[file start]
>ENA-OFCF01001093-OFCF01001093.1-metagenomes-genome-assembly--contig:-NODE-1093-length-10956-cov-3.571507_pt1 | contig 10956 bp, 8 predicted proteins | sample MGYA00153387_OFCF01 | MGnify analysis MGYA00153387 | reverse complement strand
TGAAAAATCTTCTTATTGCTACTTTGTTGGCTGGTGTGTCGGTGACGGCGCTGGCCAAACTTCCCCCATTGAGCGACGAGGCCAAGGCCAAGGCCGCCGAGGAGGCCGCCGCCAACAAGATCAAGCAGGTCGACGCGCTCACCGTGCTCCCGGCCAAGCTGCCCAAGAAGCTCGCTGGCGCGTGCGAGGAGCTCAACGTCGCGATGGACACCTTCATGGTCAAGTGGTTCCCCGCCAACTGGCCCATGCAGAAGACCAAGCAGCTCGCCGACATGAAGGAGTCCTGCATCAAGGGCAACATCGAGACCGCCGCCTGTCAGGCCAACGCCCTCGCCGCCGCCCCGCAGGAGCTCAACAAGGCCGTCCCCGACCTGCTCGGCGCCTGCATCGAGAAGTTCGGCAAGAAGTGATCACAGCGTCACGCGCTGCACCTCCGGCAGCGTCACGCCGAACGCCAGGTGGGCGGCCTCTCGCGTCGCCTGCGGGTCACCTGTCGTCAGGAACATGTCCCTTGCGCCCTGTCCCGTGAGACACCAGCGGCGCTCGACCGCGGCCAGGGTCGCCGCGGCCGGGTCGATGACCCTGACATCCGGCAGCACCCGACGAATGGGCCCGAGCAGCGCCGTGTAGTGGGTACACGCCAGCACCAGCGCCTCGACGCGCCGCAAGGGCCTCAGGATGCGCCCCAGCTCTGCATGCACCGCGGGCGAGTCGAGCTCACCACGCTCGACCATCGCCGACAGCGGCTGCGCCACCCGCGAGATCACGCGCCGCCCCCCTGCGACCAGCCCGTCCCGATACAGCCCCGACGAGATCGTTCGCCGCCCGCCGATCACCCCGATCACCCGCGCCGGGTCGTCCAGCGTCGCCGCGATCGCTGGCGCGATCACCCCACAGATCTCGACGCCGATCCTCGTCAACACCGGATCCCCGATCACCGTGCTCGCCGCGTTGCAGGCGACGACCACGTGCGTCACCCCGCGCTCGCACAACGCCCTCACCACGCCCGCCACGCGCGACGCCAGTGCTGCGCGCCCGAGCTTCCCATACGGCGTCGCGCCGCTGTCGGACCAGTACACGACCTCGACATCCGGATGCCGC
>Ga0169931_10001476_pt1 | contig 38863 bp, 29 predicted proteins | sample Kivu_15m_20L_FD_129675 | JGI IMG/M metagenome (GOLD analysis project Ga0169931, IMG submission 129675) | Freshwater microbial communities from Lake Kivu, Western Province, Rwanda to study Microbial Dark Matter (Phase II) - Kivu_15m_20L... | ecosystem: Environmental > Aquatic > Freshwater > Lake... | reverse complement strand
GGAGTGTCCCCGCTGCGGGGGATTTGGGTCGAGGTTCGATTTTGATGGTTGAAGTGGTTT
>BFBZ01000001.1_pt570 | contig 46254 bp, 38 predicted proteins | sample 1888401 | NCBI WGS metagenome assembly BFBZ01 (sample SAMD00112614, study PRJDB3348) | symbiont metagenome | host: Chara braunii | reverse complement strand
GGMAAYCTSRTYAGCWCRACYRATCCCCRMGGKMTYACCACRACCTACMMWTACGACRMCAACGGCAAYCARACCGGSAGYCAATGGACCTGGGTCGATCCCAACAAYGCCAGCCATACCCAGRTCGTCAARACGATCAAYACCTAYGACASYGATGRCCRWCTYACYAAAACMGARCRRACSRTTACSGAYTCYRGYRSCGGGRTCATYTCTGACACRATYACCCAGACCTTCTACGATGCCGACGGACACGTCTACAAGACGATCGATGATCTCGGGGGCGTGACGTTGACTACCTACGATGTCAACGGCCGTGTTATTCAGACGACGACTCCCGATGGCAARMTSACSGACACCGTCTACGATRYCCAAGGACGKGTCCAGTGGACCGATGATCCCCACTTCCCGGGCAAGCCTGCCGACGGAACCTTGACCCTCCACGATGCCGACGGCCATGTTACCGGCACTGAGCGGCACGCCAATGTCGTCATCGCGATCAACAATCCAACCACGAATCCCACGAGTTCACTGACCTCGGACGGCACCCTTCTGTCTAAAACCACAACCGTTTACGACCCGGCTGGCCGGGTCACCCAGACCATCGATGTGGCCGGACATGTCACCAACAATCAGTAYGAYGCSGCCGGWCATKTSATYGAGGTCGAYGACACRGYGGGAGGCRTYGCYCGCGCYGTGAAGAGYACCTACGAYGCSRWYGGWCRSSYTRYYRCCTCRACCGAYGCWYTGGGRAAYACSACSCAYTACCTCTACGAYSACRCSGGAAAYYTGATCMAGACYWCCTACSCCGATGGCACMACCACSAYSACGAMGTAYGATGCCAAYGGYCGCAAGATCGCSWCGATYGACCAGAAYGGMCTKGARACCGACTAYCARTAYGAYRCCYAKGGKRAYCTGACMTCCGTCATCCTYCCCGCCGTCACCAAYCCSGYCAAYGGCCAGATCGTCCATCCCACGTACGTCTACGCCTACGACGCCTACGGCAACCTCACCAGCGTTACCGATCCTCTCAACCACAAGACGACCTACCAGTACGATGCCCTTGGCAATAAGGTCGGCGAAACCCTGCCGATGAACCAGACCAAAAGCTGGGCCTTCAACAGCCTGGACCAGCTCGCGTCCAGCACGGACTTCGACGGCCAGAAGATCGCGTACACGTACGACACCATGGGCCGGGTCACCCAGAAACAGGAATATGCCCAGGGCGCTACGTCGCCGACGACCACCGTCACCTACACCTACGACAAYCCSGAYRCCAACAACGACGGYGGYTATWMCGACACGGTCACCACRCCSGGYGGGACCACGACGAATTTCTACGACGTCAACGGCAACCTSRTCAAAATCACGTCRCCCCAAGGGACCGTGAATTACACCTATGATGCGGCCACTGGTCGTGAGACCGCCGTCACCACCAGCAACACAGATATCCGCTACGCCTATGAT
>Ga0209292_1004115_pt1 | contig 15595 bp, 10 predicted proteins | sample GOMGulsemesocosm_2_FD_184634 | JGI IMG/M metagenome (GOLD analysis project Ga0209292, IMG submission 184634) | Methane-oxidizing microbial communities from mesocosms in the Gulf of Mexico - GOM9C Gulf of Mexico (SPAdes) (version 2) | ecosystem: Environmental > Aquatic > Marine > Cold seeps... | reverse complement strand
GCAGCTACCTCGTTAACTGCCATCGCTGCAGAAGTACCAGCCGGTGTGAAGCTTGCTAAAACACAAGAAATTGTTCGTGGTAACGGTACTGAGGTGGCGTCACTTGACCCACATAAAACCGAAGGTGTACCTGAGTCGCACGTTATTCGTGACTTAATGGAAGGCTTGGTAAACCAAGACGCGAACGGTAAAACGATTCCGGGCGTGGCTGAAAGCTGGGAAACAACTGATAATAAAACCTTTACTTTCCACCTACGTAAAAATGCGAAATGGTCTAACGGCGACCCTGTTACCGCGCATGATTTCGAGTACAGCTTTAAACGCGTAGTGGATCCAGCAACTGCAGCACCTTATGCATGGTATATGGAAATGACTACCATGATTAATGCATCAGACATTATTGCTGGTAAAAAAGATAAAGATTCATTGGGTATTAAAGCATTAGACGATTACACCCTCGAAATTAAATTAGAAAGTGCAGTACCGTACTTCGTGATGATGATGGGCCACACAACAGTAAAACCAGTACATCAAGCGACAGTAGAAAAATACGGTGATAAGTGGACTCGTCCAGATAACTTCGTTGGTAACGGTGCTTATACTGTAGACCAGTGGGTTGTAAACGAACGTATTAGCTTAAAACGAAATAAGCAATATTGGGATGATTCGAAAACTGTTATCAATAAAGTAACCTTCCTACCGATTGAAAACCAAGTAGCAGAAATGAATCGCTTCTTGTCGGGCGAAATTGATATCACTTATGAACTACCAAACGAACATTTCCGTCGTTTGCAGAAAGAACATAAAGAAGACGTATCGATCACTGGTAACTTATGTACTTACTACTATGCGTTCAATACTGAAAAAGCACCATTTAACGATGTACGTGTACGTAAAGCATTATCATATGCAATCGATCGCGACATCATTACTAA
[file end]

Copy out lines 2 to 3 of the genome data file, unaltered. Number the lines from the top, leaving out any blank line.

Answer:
TGAAAAATCTTCTTATTGCTACTTTGTTGGCTGGTGTGTCGGTGACGGCGCTGGCCAAACTTCCCCCATTGAGCGACGAGGCCAAGGCCAAGGCCGCCGAGGAGGCCGCCGCCAACAAGATCAAGCAGGTCGACGCGCTCACCGTGCTCCCGGCCAAGCTGCCCAAGAAGCTCGCTGGCGCGTGCGAGGAGCTCAACGTCGCGATGGACACCTTCATGGTCAAGTGGTTCCCCGCCAACTGGCCCATGCAGAAGACCAAGCAGCTCGCCGACATGAAGGAGTCCTGCATCAAGGGCAACATCGAGACCGCCGCCTGTCAGGCCAACGCCCTCGCCGCCGCCCCGCAGGAGCTCAACAAGGCCGTCCCCGACCTGCTCGGCGCCTGCATCGAGAAGTTCGGCAAGAAGTGATCACAGCGTCACGCGCTGCACCTCCGGCAGCGTCACGCCGAACGCCAGGTGGGCGGCCTCTCGCGTCGCCTGCGGGTCACCTGTCGTCAGGAACATGTCCCTTGCGCCCTGTCCCGTGAGACACCAGCGGCGCTCGACCGCGGCCAGGGTCGCCGCGGCCGGGTCGATGACCCTGACATCCGGCAGCACCCGACGAATGGGCCCGAGCAGCGCCGTGTAGTGGGTACACGCCAGCACCAGCGCCTCGACGCGCCGCAAGGGCCTCAGGATGCGCCCCAGCTCTGCATGCACCGCGGGCGAGTCGAGCTCACCACGCTCGACCATCGCCGACAGCGGCTGCGCCACCCGCGAGATCACGCGCCGCCCCCCTGCGACCAGCCCGTCCCGATACAGCCCCGACGAGATCGTTCGCCGCCCGCCGATCACCCCGATCACCCGCGCCGGGTCGTCCAGCGTCGCCGCGATCGCTGGCGCGATCACCCCACAGATCTCGACGCCGATCCTCGTCAACACCGGATCCCCGATCACCGTGCTCGCCGCGTTGCAGGCGACGACCACGTGCGTCACCCCGCGCTCGCACAACGCCCTCACCACGCCCGCCACGCGCGACGCCAGTGCTGCGCGCCCGAGCTTCCCATACGGCGTCGCGCCGCTGTCGGACCAGTACACGACCTCGACATCCGGATGCCGC
>Ga0169931_10001476_pt1 | contig 38863 bp, 29 predicted proteins | sample Kivu_15m_20L_FD_129675 | JGI IMG/M metagenome (GOLD analysis project Ga0169931, IMG submission 129675) | Freshwater microbial communities from Lake Kivu, Western Province, Rwanda to study Microbial Dark Matter (Phase II) - Kivu_15m_20L... | ecosystem: Environmental > Aquatic > Freshwater > Lake... | reverse complement strand